For damn good reason, it turned out. She hadn't run two weeks ago, and she'd ended up in bed with Sam Temple.

Better she should have run.

Sam Temple was driving back to San Antonio after nearly two grueling weeks working on the Mexican border when he checked his voice mail and discovered that a detective from Bluefield, Connecticut, was trying to reach him. "Call me back as soon as possible," she said, then left her name and number.

He pulled into a filling station and dialed Zoe West on his cell phone. He'd heard about the death of the governor of Connecticut not long after he'd left Kara Galway's house—and bed—in Austin. Not one thing about it sat well with him, starting with why she hadn't mentioned the governor's death to him before they'd slept together. She'd known. It was in the papers. The first call Allyson Lourdes Stockwell made after learning of Parisi's death was to her law school classmate and friend, Kara Galway, in Austin, Texas.

Sam had checked the times and decided Ally-son Stockwell must have called just before Kara had grabbed her glass of champagne at the Dunning Gallery.

At least that explained why she'd slept with him. She'd been distraught. Out of her head with shock and grief at the news and looking to put it out of her mind.

Sam had no such excuse. He'd made love to a woman—his friend's sister—without even realizing she was damn near a virgin. He remembered his shock at her tightness when he entered her. He'd seen her wince and bite down on her lower lip. He'd asked if she was okay, and she told him oh, yes, fine, don't stop, as if she regularly met men for coffee and took them back to her house for sex.

He knew she was lying, but he hadn't stopped.

No excuses.

Even with the air-conditioning blasting, he could feel the August heat, see it rising off the pavement. A half-dozen eighteen-wheelers idled in the parking lot. He'd had less than eight hours' sleep in three days. He needed a long shower, a dark room and cool sheets.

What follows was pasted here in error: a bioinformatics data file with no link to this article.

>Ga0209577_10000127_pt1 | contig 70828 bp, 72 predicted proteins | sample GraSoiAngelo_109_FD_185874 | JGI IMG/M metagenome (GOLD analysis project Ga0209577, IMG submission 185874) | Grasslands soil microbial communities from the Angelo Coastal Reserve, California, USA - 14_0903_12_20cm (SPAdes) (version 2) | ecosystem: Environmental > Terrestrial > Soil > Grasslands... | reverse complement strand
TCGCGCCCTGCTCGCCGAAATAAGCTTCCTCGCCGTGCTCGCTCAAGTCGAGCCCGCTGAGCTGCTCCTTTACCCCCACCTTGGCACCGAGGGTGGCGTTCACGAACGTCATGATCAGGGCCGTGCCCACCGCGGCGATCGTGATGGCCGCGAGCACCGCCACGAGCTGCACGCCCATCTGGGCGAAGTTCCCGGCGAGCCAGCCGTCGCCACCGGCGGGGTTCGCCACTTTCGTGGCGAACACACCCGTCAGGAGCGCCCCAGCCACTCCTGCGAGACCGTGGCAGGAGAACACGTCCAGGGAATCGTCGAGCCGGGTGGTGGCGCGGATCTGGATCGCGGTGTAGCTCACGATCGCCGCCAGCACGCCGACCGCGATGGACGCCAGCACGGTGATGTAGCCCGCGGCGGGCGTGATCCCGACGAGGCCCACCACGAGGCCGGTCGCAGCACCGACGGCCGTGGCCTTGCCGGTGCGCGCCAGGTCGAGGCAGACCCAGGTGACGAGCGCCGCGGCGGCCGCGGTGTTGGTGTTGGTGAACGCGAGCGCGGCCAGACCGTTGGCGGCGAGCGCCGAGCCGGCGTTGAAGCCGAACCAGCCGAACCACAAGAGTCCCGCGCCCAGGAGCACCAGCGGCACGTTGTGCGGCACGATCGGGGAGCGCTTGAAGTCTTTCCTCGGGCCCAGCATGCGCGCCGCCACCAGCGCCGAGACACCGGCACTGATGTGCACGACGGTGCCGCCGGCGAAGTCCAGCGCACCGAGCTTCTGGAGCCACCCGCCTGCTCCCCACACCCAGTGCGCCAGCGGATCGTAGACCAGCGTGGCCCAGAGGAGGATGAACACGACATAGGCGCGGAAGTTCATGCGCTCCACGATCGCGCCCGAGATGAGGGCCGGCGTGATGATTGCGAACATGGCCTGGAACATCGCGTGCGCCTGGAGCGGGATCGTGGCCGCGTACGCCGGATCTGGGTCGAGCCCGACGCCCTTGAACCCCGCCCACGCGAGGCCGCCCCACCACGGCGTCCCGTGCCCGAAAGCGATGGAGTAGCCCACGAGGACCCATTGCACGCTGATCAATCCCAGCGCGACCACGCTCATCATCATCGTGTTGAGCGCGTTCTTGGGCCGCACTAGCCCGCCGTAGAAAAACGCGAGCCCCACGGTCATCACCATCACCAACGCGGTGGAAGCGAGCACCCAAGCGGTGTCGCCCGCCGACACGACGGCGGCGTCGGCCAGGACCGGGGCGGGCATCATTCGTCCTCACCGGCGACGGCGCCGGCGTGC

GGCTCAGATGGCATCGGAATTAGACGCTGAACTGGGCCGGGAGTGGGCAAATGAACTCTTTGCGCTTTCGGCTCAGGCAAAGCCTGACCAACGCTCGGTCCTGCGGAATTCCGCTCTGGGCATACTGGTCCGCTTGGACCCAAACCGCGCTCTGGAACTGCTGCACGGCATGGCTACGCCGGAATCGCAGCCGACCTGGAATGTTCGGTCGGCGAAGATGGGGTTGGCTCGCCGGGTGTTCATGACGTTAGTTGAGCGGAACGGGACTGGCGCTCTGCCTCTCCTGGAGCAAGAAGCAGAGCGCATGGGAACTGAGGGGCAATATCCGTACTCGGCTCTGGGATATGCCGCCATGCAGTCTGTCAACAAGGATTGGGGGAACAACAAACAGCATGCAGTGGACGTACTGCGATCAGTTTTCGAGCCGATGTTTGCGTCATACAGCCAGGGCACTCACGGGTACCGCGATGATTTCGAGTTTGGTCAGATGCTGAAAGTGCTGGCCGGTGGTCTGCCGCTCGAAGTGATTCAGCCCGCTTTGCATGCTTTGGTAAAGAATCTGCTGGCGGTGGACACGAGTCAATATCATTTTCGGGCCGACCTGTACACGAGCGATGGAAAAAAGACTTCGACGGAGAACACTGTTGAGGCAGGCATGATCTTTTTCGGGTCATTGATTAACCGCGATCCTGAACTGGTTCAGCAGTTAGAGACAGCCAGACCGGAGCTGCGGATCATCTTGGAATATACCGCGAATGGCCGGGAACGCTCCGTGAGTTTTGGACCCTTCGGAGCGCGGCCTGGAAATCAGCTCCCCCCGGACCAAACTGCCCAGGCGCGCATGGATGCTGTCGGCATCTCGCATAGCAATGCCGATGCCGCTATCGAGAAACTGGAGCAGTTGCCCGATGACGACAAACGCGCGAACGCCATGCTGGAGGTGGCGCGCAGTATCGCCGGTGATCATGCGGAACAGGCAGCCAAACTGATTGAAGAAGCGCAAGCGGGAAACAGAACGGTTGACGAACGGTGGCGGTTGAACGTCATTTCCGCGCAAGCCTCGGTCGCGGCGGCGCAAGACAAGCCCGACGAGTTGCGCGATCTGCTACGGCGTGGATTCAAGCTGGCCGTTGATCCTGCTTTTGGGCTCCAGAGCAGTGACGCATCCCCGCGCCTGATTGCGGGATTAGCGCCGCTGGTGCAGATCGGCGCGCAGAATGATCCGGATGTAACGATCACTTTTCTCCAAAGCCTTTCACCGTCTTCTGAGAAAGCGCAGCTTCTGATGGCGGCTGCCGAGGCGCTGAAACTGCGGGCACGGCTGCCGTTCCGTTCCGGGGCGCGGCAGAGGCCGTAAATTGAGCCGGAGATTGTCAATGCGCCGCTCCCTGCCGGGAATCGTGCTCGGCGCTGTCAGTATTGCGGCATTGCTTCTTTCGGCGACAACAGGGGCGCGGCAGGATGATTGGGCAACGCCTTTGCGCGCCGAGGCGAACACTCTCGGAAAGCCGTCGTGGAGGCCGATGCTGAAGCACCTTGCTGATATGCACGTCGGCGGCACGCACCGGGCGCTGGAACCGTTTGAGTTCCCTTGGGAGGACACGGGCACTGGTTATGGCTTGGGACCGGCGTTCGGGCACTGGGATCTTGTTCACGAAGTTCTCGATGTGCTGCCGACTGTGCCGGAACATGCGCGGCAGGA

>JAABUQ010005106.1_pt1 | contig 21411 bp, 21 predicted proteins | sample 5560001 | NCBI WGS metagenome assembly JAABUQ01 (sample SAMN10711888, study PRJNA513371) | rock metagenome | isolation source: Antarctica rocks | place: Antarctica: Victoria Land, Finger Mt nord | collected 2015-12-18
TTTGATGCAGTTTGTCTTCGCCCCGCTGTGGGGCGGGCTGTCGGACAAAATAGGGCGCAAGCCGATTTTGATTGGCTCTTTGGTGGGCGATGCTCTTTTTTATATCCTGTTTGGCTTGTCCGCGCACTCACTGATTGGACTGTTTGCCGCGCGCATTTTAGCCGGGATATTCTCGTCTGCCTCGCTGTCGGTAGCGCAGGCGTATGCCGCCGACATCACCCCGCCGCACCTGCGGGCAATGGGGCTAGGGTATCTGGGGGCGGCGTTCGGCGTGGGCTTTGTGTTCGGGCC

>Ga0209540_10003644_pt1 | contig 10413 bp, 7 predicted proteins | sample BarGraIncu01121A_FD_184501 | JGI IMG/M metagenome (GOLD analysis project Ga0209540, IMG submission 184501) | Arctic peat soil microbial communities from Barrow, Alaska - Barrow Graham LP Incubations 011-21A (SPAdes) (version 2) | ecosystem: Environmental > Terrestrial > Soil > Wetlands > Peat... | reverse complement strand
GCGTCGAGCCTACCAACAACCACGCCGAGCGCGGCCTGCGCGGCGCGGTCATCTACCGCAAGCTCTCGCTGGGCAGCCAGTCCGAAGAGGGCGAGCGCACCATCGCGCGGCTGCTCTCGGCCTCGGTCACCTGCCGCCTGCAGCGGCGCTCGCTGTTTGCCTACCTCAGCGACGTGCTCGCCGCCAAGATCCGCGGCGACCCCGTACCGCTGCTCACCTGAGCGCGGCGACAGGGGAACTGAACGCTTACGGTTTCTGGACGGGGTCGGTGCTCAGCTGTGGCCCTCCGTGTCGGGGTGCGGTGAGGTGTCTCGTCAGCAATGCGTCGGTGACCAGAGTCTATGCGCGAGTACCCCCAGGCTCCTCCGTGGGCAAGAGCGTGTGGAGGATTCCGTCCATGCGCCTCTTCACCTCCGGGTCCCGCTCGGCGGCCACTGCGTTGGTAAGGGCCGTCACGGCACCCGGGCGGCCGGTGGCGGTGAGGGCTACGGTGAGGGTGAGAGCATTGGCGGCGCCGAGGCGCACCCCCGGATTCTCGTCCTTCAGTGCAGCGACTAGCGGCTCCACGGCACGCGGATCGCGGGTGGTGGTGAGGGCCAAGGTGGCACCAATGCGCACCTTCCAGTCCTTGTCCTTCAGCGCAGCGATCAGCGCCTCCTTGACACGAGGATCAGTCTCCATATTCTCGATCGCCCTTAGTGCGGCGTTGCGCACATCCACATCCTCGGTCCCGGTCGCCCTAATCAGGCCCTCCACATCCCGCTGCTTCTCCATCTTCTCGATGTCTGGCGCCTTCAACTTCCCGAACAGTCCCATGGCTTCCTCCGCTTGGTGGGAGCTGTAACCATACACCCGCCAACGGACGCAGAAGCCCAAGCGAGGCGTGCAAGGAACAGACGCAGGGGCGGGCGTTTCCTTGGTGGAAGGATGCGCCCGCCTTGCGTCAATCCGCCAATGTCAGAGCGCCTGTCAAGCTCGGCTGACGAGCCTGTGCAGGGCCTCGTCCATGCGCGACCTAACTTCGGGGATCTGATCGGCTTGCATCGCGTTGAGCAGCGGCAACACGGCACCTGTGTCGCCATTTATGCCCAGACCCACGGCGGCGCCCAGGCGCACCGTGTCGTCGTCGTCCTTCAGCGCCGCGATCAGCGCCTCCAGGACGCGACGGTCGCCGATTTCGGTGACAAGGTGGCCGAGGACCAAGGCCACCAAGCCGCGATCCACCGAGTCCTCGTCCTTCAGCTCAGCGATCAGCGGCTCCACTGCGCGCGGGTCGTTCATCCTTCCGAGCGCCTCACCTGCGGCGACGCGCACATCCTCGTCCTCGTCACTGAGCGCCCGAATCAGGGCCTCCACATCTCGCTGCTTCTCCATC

He didn't need Kara Galway. She was a complication. A mistake. Making love to her had been damn stupid, even if he couldn't bring himself to regret it—not for one second, no matter how hard he tried.

Zoe West answered on the first ring. "West."

"Detective West, it's Sam Temple. I'm returning your call."

"Oh, right—thanks. Just a couple questions. Kara Galway said you were with her at a gallery opening in Austin when she heard about Governor Parisi's death. I'm just following up."

"You've talked to her?"

"Briefly."

Sam frowned. "Why are you following up?"

"Routine."

He doubted it. There was nothing routine about the death of a governor or Zoe West's call. "Isn't this a state investigation?"

"Big Mike died in my town. I'm assisting."

In other words, she was sticking her nose in the investigation, whether the state cops wanted it there or not. Sam said nothing. He had his white Stetson on the seat beside him, his tie loosened, his badge still pinned to his shirt pocket. Two weeks on a serial-murder investigation in an impoverished area in near-hundred-degree heat, and here he was on the phone talking about a rich man who'd drowned trying to save a damn bird.

"When did Ms. Galway arrive at the gallery?" Zoe West asked. "Did you see her?"

"She was already there when I arrived around seven o'clock."

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Table of Contents

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Customer Reviews

Average Rating 4.5
( 32 )
Rating Distribution